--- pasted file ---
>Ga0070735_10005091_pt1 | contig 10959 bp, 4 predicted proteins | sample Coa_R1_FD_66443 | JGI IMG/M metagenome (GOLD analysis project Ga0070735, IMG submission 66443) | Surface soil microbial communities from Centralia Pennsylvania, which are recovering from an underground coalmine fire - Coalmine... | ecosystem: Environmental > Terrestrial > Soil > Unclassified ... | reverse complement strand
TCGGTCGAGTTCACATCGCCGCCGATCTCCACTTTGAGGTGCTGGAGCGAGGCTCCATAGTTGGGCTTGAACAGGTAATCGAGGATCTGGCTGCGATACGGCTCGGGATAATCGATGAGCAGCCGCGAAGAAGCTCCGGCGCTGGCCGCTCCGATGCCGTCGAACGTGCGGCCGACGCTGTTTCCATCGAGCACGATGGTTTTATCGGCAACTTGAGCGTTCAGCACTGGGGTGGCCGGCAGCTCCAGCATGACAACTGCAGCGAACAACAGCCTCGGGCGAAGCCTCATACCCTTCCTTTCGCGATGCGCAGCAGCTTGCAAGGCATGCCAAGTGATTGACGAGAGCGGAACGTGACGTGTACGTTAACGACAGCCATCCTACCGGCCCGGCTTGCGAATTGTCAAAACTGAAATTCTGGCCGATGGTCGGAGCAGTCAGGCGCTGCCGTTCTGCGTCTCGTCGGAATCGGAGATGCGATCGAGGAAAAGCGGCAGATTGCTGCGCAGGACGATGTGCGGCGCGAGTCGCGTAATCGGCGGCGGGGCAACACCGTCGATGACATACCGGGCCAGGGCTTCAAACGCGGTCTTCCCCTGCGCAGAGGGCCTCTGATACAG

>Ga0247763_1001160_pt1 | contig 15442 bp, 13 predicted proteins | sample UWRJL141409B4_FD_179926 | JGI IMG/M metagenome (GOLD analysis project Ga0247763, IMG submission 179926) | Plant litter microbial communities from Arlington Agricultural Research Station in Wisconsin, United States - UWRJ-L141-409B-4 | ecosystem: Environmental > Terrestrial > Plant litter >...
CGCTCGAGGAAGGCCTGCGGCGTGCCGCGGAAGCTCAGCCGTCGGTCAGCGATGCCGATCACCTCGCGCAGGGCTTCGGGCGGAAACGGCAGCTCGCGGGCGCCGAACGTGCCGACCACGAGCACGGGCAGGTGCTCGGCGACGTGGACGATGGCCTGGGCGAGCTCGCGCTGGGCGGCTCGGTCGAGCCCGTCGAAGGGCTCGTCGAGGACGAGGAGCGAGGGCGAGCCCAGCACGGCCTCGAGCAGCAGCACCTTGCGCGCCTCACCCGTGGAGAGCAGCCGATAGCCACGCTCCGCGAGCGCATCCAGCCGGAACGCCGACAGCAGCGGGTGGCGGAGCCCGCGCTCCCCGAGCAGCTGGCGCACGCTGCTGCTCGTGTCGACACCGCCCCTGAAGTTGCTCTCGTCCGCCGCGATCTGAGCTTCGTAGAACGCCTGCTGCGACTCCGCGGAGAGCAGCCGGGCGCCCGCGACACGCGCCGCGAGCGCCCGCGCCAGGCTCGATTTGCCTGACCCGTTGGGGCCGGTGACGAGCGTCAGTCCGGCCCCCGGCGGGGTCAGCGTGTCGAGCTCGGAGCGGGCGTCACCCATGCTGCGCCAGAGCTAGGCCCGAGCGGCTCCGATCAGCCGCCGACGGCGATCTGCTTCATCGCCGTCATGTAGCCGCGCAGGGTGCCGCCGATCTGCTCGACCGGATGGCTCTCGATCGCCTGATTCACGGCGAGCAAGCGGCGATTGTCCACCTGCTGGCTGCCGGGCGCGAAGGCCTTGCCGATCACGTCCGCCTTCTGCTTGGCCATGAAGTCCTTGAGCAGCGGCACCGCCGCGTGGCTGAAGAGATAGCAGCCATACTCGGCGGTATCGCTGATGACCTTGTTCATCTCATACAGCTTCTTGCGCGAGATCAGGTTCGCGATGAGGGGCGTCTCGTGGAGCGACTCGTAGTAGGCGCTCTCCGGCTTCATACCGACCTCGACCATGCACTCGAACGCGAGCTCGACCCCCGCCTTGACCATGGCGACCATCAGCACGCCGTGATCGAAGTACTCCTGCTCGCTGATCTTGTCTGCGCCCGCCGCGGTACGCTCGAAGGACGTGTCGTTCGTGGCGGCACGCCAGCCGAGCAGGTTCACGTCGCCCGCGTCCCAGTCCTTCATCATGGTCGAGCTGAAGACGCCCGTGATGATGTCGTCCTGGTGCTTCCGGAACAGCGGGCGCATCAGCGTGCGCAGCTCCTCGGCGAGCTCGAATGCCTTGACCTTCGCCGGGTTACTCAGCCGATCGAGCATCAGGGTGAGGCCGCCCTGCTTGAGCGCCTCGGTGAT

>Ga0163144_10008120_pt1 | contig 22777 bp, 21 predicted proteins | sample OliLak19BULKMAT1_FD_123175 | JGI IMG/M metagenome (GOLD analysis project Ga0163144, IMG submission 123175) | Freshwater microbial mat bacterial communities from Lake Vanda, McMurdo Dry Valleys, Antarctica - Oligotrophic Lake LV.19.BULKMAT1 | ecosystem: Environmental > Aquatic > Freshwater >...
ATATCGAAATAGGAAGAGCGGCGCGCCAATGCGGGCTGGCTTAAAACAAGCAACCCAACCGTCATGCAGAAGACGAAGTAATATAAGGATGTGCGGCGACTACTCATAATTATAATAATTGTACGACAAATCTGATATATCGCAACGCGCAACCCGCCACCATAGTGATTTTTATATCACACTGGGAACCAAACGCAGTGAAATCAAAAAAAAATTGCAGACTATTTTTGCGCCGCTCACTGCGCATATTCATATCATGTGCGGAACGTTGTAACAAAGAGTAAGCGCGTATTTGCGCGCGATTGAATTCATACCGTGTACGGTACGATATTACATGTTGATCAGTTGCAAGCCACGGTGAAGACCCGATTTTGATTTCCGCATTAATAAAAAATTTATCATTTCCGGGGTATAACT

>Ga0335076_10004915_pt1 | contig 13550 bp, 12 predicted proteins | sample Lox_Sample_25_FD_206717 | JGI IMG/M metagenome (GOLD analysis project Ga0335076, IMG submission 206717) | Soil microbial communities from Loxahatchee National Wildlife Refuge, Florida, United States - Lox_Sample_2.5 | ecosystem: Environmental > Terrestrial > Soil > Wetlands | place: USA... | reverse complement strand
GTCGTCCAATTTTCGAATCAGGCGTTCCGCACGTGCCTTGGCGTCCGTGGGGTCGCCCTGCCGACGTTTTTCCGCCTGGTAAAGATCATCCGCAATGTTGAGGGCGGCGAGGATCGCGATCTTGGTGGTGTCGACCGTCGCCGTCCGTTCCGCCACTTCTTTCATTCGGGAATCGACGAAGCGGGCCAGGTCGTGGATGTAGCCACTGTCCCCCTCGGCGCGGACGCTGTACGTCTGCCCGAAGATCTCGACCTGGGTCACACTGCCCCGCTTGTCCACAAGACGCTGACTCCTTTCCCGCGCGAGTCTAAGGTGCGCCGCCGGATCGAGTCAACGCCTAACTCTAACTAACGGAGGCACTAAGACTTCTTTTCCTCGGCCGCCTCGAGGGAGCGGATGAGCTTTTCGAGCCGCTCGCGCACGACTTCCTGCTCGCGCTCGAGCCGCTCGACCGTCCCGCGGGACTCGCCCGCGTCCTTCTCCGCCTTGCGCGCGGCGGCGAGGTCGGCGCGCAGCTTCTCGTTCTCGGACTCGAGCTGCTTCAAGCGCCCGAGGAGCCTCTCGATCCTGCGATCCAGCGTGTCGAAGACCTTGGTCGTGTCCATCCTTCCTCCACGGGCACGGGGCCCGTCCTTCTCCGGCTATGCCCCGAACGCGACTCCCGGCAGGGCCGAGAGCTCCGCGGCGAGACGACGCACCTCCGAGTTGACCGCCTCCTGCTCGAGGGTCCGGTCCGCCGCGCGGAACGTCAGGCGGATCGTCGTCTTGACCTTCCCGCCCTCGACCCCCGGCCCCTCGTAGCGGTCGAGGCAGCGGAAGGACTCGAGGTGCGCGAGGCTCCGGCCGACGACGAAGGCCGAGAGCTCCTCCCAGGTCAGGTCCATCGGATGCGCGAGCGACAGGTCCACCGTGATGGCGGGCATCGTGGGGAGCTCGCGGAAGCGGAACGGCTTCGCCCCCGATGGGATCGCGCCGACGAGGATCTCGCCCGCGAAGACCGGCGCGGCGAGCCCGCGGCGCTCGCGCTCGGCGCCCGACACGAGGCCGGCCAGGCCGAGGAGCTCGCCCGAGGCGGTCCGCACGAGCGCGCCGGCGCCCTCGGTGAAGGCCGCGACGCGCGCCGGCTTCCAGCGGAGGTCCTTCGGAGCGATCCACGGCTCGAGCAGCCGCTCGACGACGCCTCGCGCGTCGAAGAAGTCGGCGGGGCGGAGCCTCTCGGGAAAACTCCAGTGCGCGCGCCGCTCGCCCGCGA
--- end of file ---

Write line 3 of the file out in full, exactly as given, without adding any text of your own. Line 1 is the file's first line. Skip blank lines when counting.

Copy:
>Ga0247763_1001160_pt1 | contig 15442 bp, 13 predicted proteins | sample UWRJL141409B4_FD_179926 | JGI IMG/M metagenome (GOLD analysis project Ga0247763, IMG submission 179926) | Plant litter microbial communities from Arlington Agricultural Research Station in Wisconsin, United States - UWRJ-L141-409B-4 | ecosystem: Environmental > Terrestrial > Plant litter >...